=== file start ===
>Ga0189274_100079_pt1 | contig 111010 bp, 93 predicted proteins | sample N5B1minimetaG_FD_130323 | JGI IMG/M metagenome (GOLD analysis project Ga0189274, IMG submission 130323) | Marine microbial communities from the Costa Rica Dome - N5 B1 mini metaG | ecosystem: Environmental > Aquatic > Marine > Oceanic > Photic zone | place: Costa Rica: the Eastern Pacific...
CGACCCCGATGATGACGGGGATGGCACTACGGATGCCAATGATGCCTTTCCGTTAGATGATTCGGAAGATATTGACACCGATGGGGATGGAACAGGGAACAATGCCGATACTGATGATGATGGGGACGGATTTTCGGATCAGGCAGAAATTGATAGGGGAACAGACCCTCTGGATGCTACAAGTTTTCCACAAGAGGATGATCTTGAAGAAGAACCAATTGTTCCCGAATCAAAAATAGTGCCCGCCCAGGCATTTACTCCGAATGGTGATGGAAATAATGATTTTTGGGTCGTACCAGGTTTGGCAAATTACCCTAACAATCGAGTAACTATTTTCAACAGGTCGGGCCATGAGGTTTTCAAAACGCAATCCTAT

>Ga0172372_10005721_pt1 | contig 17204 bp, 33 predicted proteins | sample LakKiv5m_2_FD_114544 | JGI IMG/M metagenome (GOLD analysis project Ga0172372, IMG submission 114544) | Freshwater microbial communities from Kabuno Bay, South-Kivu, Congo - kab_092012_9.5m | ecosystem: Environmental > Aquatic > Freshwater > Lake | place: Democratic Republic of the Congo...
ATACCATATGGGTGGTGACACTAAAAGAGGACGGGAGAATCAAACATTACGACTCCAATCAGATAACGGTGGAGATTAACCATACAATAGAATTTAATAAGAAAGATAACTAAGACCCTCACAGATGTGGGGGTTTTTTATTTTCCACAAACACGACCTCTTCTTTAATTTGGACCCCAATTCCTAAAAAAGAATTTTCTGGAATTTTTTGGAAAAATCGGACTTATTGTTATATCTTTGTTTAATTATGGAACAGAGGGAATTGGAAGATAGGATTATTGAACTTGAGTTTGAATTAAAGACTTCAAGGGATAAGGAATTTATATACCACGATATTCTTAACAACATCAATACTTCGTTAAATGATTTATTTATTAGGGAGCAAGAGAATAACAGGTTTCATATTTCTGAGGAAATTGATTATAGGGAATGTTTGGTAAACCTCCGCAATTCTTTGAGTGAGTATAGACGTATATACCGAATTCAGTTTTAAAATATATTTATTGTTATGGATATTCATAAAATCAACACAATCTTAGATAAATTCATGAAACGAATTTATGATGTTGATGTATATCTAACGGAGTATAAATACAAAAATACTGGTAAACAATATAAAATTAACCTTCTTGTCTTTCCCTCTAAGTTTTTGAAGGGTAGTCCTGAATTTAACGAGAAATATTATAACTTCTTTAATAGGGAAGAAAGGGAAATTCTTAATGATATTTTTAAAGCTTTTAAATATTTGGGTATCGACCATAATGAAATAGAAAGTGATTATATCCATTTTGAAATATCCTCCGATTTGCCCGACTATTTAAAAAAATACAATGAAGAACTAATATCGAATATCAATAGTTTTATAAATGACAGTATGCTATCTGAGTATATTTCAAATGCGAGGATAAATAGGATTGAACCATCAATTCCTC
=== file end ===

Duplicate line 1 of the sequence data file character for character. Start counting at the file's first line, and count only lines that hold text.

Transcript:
>Ga0189274_100079_pt1 | contig 111010 bp, 93 predicted proteins | sample N5B1minimetaG_FD_130323 | JGI IMG/M metagenome (GOLD analysis project Ga0189274, IMG submission 130323) | Marine microbial communities from the Costa Rica Dome - N5 B1 mini metaG | ecosystem: Environmental > Aquatic > Marine > Oceanic > Photic zone | place: Costa Rica: the Eastern Pacific...